“conventional wisdom” v. facts

February 29, 2008

Daily reading of the articles in Bender’s Immigration Bulletin is admittedly too depressing of an endeavor for me. I have an emotional and mental limit for reading what I consider ever-more-depressing news about the actions our nation is taking against immigrants. I don’t need to be reminded every day that deportations are tearing families apart, that we are building a great wall — which I am confident will become a great embarrassment before the end of my life — on our southern border, or that nativism and anti-immigrant sentiment is becoming mainstream as it does every few decades.

This week the non-partisan Public Policy Institute of California released a study titled “Crime, Corrections and California: What does immigration have to do with it?” And guess what? Not a whole lot. Among other surprising (to some people) findings, people born outside of the United States (legal or undocumented immigrants included) make up a whopping 35 percent of California’s total population but just 17 percent of its prison population. Non-citizens men ages 18-40 born in Mexico, who are very likely to be undocumented according to the study, are more than 8 times less likely to be in a correctional setting than native-born U.S. citizen men of the same age group. The report also found lower rates of crime in California cities with higher number of recent immigrants. Overall the report shows that immigrants are far less likely to commit serious crimes in California and goes against all conventional wisdom that more immigrants mean more crime.

Despite the non-partisan nature and high ethical standards of the research, news articles covering the report’s findings, such as this one in the San Jose Mercury News, inspired dozens of nasty, bigoted comments such as this anonymous gem:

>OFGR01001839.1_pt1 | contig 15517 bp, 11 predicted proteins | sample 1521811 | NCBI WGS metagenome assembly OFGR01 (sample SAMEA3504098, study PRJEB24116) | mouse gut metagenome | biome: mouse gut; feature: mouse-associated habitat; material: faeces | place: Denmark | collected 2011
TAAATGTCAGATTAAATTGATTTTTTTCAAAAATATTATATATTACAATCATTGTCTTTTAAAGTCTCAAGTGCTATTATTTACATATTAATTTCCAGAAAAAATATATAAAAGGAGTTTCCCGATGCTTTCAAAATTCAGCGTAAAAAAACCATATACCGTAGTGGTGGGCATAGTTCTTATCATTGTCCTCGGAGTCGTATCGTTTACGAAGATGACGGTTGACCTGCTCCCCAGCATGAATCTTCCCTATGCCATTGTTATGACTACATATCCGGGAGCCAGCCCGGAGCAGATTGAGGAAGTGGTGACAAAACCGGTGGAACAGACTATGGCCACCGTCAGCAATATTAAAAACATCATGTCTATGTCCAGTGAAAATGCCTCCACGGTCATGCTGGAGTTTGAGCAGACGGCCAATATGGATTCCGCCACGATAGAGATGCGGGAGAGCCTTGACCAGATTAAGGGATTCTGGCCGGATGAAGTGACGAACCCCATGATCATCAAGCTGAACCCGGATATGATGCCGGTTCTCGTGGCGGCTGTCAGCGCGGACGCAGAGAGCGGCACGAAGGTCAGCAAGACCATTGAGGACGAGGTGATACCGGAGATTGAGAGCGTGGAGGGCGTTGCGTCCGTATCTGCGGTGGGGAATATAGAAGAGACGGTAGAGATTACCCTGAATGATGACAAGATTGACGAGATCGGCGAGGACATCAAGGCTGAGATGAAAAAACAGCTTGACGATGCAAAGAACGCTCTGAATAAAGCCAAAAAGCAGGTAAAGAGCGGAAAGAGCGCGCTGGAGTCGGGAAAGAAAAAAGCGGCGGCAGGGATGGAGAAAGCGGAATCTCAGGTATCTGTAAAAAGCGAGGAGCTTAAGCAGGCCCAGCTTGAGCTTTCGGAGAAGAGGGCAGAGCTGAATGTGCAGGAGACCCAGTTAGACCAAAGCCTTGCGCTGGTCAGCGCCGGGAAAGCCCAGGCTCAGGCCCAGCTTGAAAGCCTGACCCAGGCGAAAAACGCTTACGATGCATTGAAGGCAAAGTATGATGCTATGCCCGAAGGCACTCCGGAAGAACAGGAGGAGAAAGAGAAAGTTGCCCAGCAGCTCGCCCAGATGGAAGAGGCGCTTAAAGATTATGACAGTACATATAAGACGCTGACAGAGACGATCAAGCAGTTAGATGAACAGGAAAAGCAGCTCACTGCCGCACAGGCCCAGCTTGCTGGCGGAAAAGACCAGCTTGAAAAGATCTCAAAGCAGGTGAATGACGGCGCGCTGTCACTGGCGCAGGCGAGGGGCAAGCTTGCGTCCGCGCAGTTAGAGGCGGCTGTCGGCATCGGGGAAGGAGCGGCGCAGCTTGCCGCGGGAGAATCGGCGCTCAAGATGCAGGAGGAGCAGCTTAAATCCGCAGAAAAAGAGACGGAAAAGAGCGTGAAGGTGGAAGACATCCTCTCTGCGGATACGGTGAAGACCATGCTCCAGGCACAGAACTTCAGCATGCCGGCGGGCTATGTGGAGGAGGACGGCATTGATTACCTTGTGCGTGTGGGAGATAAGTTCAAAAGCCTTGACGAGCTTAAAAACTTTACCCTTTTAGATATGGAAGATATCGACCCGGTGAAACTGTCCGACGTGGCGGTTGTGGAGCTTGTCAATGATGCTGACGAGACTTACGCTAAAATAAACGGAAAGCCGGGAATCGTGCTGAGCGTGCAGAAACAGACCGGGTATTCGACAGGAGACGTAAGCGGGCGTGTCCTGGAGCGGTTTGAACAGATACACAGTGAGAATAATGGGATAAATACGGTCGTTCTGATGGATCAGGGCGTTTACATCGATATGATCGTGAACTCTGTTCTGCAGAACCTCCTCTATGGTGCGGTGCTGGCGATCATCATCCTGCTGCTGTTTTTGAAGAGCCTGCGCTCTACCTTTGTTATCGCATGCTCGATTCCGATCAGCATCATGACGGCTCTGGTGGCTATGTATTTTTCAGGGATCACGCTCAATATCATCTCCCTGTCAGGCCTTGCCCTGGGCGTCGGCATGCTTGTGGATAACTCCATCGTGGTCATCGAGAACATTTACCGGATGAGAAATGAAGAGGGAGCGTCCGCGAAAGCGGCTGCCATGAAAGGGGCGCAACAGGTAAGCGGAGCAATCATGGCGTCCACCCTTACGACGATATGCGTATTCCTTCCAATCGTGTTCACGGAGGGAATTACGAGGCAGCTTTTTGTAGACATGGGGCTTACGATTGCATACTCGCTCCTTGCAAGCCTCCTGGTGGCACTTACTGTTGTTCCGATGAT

“Predictable left-wing lies. All one needs do is look at the list of prisoners’ names to see the South-of-the-Border heritage of incarcerated men in California. Further destroying the credibility of this report is the fact that so many illegals who commit additional crimes return to Mexico to hide out from authorities, and the left-wing idealogues that compiled this list of lies don’t refer to the skyrocketing number of Mexican rapists and murderers that Mexico declines to extradite.”

Oh.my.god. I love when people argue against facts with myths, racist sentiment and political opinions. It’s awesome!

This is why I can’t stomach reading so many articles. On many newspapers’ websites, there are comments, and you can’t just ignore the comments, but when you read them, you are always sickened and sorry to have read them. Where do these people come from? I’ve been trying though, to read more again and write my own comments back. But it’s hard to argue with people who disregard intellect in favor of hatred and prejudice.


hating 2007’s most important Texan

January 7, 2008

I’m a little late on this, but last week the Dallas Morning News named ‘the illegal immigrant’ 2007’s Texan of the Year.

“He is at the heart of a great culture war in Texas – and the nation, credited with bringing us prosperity and blamed for abusing our resources. How should we deal with this stranger among us?” – Texan of the Year: The Illegal Immigrant, Dec. 30, 2007